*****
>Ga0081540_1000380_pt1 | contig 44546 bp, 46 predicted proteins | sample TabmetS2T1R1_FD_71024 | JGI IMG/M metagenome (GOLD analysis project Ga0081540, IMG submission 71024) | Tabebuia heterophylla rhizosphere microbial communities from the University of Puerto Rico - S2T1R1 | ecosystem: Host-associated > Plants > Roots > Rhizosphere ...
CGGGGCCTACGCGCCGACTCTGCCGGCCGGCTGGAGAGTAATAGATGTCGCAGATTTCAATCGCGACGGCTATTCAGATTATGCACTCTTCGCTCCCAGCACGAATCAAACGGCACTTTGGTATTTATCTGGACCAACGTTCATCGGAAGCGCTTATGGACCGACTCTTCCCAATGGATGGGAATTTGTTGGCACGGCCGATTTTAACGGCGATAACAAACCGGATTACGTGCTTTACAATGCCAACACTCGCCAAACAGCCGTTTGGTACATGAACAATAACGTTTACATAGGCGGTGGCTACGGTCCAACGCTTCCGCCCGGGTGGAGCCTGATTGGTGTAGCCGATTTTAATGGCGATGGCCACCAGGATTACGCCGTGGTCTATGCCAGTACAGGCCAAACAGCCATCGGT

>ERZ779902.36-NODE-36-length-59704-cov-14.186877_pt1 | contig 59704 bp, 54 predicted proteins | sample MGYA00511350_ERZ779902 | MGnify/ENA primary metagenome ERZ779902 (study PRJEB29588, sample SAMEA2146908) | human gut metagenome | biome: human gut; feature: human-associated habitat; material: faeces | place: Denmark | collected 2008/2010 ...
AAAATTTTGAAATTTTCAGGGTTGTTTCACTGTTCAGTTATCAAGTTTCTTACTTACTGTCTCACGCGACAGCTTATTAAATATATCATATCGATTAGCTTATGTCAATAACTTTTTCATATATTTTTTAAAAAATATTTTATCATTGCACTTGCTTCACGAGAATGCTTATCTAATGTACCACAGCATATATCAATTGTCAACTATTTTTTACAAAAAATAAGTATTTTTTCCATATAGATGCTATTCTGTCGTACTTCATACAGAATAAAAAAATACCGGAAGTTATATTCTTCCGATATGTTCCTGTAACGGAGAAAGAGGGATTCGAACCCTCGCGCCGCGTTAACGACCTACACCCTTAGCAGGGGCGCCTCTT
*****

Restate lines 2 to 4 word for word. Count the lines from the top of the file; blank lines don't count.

CGGGGCCTACGCGCCGACTCTGCCGGCCGGCTGGAGAGTAATAGATGTCGCAGATTTCAATCGCGACGGCTATTCAGATTATGCACTCTTCGCTCCCAGCACGAATCAAACGGCACTTTGGTATTTATCTGGACCAACGTTCATCGGAAGCGCTTATGGACCGACTCTTCCCAATGGATGGGAATTTGTTGGCACGGCCGATTTTAACGGCGATAACAAACCGGATTACGTGCTTTACAATGCCAACACTCGCCAAACAGCCGTTTGGTACATGAACAATAACGTTTACATAGGCGGTGGCTACGGTCCAACGCTTCCGCCCGGGTGGAGCCTGATTGGTGTAGCCGATTTTAATGGCGATGGCCACCAGGATTACGCCGTGGTCTATGCCAGTACAGGCCAAACAGCCATCGGT

>ERZ779902.36-NODE-36-length-59704-cov-14.186877_pt1 | contig 59704 bp, 54 predicted proteins | sample MGYA00511350_ERZ779902 | MGnify/ENA primary metagenome ERZ779902 (study PRJEB29588, sample SAMEA2146908) | human gut metagenome | biome: human gut; feature: human-associated habitat; material: faeces | place: Denmark | collected 2008/2010 ...
AAAATTTTGAAATTTTCAGGGTTGTTTCACTGTTCAGTTATCAAGTTTCTTACTTACTGTCTCACGCGACAGCTTATTAAATATATCATATCGATTAGCTTATGTCAATAACTTTTTCATATATTTTTTAAAAAATATTTTATCATTGCACTTGCTTCACGAGAATGCTTATCTAATGTACCACAGCATATATCAATTGTCAACTATTTTTTACAAAAAATAAGTATTTTTTCCATATAGATGCTATTCTGTCGTACTTCATACAGAATAAAAAAATACCGGAAGTTATATTCTTCCGATATGTTCCTGTAACGGAGAAAGAGGGATTCGAACCCTCGCGCCGCGTTAACGACCTACACCCTTAGCAGGGGCGCCTCTT